Synopsis: DNA Damage from “Eye-Safe” Wavelengths

A study on the biological impact of far-infrared laser pulses shows that longer, supposedly safer, wavelengths can cause breaks in the backbone of DNA.
Synopsis figure
Krithika Dota and Deepak Mathur/ Tata Institute of Fundamental Research

Lasers that emit at far-infrared wavelengths are often considered “eye-safe,” making them attractive for open-air applications such as laser radar, range-finding, and military targeting. However, new research may raise concerns about the safety of these long wavelengths. Experiments reported in Physical Review Letters show that femtosecond pulses from far-infrared lasers can cause breaks in exposed DNA strands.

Safety regulations for lasers are based in large part on protecting the retina from intense, focused light that can burn that sensitive tissue. At far-infrared wavelengths (greater than about 1400 nanometers), the light is mostly absorbed by water in the front of the eye, thus preventing it from reaching the retina. For this reason, acceptable laser power exposure is higher for far-infrared lasers than for visible and near-infrared lasers.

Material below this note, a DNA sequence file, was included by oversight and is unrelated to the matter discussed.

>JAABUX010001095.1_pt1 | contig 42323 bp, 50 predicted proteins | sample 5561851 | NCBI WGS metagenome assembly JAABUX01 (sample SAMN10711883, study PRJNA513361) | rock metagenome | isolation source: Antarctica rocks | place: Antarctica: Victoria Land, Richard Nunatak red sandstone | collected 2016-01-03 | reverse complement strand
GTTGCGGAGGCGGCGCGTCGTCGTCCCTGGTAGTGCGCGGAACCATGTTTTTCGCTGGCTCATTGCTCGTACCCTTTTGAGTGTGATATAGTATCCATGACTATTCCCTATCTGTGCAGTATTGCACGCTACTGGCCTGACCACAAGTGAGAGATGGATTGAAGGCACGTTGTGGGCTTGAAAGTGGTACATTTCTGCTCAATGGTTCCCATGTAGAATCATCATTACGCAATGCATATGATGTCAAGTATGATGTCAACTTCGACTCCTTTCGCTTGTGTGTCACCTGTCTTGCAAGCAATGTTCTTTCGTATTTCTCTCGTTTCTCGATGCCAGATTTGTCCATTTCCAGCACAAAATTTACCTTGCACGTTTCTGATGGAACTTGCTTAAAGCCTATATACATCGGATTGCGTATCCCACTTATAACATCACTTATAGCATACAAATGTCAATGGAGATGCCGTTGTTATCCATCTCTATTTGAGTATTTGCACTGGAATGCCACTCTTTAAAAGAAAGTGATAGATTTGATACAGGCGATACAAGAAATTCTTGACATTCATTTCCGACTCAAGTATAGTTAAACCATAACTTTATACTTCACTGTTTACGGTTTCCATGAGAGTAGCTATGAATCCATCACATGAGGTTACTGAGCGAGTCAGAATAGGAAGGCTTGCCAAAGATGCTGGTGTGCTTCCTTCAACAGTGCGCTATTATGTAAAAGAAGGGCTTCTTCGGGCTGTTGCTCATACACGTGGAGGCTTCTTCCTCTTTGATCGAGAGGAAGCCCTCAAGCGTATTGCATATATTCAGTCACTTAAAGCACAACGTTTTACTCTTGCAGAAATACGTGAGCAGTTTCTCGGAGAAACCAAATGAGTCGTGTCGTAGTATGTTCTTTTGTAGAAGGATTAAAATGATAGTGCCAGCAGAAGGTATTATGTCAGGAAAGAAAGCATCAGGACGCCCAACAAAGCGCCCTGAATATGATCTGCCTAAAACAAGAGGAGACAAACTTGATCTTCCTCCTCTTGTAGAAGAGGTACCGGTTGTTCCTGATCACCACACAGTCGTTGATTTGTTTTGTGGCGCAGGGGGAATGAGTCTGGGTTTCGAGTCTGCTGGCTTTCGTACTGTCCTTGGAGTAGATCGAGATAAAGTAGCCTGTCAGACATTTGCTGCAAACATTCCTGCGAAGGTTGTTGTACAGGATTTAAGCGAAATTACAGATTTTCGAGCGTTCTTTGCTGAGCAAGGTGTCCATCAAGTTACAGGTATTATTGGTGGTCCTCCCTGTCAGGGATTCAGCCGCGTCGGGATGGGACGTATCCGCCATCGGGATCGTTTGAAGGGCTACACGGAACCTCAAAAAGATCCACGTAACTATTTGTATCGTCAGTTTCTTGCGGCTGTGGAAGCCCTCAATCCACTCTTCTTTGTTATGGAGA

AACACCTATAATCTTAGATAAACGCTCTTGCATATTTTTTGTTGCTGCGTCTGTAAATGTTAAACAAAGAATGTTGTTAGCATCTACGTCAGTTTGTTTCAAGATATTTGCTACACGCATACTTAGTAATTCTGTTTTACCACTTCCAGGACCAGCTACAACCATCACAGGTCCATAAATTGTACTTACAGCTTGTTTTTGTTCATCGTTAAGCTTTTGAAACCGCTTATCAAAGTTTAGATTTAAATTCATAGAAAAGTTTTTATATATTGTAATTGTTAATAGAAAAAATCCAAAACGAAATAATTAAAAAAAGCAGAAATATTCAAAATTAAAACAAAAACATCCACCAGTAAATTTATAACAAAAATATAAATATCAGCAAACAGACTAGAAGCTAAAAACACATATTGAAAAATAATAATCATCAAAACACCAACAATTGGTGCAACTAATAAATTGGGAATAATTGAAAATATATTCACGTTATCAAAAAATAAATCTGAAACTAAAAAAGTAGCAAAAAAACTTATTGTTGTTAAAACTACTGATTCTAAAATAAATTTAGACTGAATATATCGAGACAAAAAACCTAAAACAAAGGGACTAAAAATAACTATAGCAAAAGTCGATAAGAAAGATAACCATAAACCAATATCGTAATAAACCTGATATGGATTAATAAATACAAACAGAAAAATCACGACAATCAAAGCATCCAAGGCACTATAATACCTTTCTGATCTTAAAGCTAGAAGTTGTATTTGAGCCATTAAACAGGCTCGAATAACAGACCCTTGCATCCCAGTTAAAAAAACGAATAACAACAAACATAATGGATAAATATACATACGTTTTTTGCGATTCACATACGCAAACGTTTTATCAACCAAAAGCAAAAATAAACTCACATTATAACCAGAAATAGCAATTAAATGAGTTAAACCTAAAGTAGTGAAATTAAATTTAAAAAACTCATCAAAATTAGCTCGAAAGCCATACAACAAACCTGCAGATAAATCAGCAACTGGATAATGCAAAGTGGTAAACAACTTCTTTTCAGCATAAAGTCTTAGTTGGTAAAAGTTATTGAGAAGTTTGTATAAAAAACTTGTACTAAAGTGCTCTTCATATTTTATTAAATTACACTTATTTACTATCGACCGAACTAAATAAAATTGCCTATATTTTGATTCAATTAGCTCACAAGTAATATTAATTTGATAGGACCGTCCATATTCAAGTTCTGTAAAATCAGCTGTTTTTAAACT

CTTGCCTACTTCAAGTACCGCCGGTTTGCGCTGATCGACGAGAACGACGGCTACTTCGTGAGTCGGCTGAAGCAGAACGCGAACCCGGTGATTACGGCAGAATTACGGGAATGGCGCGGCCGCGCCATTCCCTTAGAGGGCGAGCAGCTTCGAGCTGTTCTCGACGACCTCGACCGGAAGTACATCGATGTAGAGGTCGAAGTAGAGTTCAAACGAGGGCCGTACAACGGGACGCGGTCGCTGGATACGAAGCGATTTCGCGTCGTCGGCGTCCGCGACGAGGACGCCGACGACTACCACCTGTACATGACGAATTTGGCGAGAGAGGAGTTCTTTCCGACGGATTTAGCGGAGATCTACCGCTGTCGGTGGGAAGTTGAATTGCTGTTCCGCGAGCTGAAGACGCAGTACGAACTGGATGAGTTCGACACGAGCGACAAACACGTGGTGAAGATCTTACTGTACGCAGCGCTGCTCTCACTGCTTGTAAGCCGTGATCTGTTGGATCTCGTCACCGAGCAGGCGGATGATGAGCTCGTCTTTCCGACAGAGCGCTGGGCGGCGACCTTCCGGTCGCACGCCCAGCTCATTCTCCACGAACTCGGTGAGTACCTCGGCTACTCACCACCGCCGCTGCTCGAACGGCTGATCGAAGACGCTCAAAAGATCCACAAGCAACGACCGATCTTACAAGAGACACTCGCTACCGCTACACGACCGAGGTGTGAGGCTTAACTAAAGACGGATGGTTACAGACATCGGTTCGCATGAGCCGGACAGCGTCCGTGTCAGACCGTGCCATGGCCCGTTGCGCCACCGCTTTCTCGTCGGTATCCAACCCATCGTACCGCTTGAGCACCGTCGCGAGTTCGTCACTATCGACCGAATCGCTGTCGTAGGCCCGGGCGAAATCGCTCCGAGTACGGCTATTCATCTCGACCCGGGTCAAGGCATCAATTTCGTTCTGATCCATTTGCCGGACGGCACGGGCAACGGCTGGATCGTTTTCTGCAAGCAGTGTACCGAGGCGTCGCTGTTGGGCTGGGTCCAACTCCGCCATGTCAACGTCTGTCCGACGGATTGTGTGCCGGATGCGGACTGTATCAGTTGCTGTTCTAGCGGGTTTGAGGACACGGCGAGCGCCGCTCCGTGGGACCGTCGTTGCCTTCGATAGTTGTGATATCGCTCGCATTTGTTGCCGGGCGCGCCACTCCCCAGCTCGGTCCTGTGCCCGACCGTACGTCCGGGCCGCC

However, the threat from lasers is not limited to over-heating, but also includes photoinduced chemical changes. In a previous study, Deepak Mathur of the Tata Institute of Fundamental Research and his colleagues showed that laser pulses at 800 nanometers could cause “nicks” or breaks in DNA through the generation of free electrons and hydroxyl (OH) radicals in the surrounding water medium. They have now performed similar experiments with femtosecond (terawatt) laser pulses at 1350 and 2200 nanometers. After about 3 minutes of exposure, analysis showed that roughly 95% of the targeted DNA molecules had single-strand or double-strand breaks. The team found that they could reduce the damage by introducing “scavenger” molecules that deactivate hydroxyl radicals. From this, they surmise that the DNA damage comes primarily from rotationally “hot” OH molecules formed in the strong optical fields of the pulses. However, it remains to be shown whether these DNA-attacking hydroxyl radicals form at the lower powers found in commercial applications. – Michael Schirber


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